The Big Picture

Patrick Goldstein and James Rainey
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Movie piracy linked to international terrorism?

March 4, 2009 |  5:35 pm

Pirateflag_2Movie piracy is one of those things that we all agree is bad -- but just how bad? I have friends who see it as little more than a victimless crime while the Motion Picture Assn. of America views it as something akin to the end of Western civilization. But it's never been linked to terrorism -- until now.

A new Rand Corp. report, titled "Film Piracy, Organized Crime and Terrorism," claims that DVD piracy has become a hotbed for organized crime, which uses the proceeds to finance the drug trade, money laundering scams, extortion and human smuggling. The study goes on to say: "Three of the documented cases provide clear evidence that terrorist groups have used the proceeds of film piracy to finance their activities." Among the terrorist groups it cites are the IRA, India's D-Company and a DVD pirate named Assad Ahmad Barakat, who the report says once received a thank-you note for his fundraising efforts from Hezbollah -- a pretty good sign in their eyes that he must be a nefarious character. He was also labeled a "global terrorist" in 2004 by the Bush administration.

I have to admit this all sounded pretty scary, until I noticed a critique of the Rand study on TorrentFreak that claims that the study was funded by the MPAA, which, in addition to not exactly being an objective source, has a long track record of crying wolf when it comes to piracy claims. (In 2005, for example, an MPAA study that made headlines with its claim that 44% of Hollywood's piracy losses came from college students illegally downloading movies turned out to be full of wildly inflated numbers, as this 2008 story revealed.) 

The post, written by Ben Jones, points out that the study acknowledges using the terms "piracy" and "counterfeiting" interchangeably, although they often mean totally different things: "Piracy in this context tends to refer mostly to digitally representable items, while counterfeit goods can run the gamut from aircraft parts to cigarettes." It also questions the actual evidence linking some of the crimes to piracy. And I have to admit that some of the evidence seems, well, shaky, especially in Rand's strangely melodramatic account of 21 illegal Chinese immigrants who "drowned in the rising tide of Morecambe Bay while harvesting shellfish at night in treacherous waters." Exactly how is this linked to DVD piracy? Well, according to Rand, the victims had been "forced into servitude by a slavemaster whose accomplice was found to have 4,000 counterfeit DVDs, copiers and other equipment used for film piracy."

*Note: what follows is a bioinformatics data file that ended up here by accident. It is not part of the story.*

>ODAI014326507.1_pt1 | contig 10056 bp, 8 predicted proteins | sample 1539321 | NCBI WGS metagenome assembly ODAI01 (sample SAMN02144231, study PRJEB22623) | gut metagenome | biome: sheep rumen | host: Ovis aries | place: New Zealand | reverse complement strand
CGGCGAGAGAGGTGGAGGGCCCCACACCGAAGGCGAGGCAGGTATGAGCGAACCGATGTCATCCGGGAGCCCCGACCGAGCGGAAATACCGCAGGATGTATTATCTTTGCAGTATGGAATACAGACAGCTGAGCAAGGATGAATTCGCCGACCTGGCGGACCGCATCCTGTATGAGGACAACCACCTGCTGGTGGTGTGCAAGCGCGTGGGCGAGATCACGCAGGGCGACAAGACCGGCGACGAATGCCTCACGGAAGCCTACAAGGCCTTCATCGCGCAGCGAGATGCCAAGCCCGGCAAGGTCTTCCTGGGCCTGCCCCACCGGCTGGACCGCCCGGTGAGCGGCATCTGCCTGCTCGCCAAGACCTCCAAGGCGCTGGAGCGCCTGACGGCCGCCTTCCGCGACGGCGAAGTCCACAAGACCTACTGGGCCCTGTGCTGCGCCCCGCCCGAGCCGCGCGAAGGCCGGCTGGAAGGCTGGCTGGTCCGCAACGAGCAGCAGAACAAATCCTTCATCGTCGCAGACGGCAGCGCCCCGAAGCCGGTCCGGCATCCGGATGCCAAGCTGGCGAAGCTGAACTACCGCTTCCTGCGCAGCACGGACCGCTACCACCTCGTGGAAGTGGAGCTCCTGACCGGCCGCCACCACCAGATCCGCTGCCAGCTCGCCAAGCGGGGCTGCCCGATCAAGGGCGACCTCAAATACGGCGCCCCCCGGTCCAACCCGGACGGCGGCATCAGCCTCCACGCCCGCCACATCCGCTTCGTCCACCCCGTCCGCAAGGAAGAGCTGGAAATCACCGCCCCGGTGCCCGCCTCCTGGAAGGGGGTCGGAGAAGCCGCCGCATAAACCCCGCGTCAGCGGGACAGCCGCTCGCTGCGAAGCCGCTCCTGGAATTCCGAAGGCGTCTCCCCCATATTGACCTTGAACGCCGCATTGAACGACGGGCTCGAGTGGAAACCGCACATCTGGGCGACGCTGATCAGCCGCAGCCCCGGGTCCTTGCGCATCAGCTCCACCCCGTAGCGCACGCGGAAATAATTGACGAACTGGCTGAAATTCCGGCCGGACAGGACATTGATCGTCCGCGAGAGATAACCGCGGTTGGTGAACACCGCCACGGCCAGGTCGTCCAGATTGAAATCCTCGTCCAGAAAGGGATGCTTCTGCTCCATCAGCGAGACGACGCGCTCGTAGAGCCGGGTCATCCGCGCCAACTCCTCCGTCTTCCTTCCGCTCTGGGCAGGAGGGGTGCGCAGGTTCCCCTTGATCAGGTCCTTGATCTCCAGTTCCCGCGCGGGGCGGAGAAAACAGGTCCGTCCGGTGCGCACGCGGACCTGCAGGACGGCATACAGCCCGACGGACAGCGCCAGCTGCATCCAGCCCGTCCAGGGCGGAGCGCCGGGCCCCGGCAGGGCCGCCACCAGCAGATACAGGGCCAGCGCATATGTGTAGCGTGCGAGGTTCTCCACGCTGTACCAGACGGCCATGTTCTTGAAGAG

So it wasn't even the "slavemaster" who had anything to do with piracy -- it was simply his accomplice, whose links to the enslaved illegal immigrants are, well, somewhat nebulous, since there's no proof offered that this "accomplice" had anything to do with the shellfish harvesting. TorrentFreak's critique speculates that the true purpose of this new report is to help advance the MPAA's anti-piracy agenda by encouraging new, tougher anti-piracy laws. The study's recommendations include turning over key piracy cases to organized crime divisions of prosecutor offices and granting investigators greater authority to conduct surveillance and obtain search warrants.

Call me a skeptic. If there's a clear-cut connection between terrorism and organized crime and DVD pirates, I'd like to see stronger evidence than what this report has to offer.